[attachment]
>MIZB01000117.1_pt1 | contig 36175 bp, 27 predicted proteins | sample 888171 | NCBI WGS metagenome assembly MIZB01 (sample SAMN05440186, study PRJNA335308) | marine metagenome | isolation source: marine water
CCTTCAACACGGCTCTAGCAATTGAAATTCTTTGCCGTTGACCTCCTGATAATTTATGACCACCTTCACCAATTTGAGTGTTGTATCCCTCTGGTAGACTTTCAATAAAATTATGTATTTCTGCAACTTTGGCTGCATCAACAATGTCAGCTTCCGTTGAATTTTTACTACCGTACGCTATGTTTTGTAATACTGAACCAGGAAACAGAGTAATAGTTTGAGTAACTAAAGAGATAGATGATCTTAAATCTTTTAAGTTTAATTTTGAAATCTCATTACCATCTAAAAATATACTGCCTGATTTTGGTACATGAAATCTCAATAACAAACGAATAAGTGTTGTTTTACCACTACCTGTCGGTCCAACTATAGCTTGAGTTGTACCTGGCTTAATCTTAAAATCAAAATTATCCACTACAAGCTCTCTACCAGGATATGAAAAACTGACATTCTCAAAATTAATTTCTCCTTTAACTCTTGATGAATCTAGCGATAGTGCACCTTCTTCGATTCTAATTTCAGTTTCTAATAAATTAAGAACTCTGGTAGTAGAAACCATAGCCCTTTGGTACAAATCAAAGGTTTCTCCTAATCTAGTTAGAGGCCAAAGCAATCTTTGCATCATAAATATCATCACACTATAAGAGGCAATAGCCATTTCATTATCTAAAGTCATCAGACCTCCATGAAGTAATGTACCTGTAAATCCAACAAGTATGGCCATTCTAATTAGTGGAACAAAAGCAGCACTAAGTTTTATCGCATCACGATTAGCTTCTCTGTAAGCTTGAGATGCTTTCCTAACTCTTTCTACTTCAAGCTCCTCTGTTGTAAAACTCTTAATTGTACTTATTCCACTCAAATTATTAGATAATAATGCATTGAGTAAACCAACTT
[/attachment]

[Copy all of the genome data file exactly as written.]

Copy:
>MIZB01000117.1_pt1 | contig 36175 bp, 27 predicted proteins | sample 888171 | NCBI WGS metagenome assembly MIZB01 (sample SAMN05440186, study PRJNA335308) | marine metagenome | isolation source: marine water
CCTTCAACACGGCTCTAGCAATTGAAATTCTTTGCCGTTGACCTCCTGATAATTTATGACCACCTTCACCAATTTGAGTGTTGTATCCCTCTGGTAGACTTTCAATAAAATTATGTATTTCTGCAACTTTGGCTGCATCAACAATGTCAGCTTCCGTTGAATTTTTACTACCGTACGCTATGTTTTGTAATACTGAACCAGGAAACAGAGTAATAGTTTGAGTAACTAAAGAGATAGATGATCTTAAATCTTTTAAGTTTAATTTTGAAATCTCATTACCATCTAAAAATATACTGCCTGATTTTGGTACATGAAATCTCAATAACAAACGAATAAGTGTTGTTTTACCACTACCTGTCGGTCCAACTATAGCTTGAGTTGTACCTGGCTTAATCTTAAAATCAAAATTATCCACTACAAGCTCTCTACCAGGATATGAAAAACTGACATTCTCAAAATTAATTTCTCCTTTAACTCTTGATGAATCTAGCGATAGTGCACCTTCTTCGATTCTAATTTCAGTTTCTAATAAATTAAGAACTCTGGTAGTAGAAACCATAGCCCTTTGGTACAAATCAAAGGTTTCTCCTAATCTAGTTAGAGGCCAAAGCAATCTTTGCATCATAAATATCATCACACTATAAGAGGCAATAGCCATTTCATTATCTAAAGTCATCAGACCTCCATGAAGTAATGTACCTGTAAATCCAACAAGTATGGCCATTCTAATTAGTGGAACAAAAGCAGCACTAAGTTTTATCGCATCACGATTAGCTTCTCTGTAAGCTTGAGATGCTTTCCTAACTCTTTCTACTTCAAGCTCCTCTGTTGTAAAACTCTTAATTGTACTTATTCCACTCAAATTATTAGATAATAATGCATTGAGTAAACCAACTT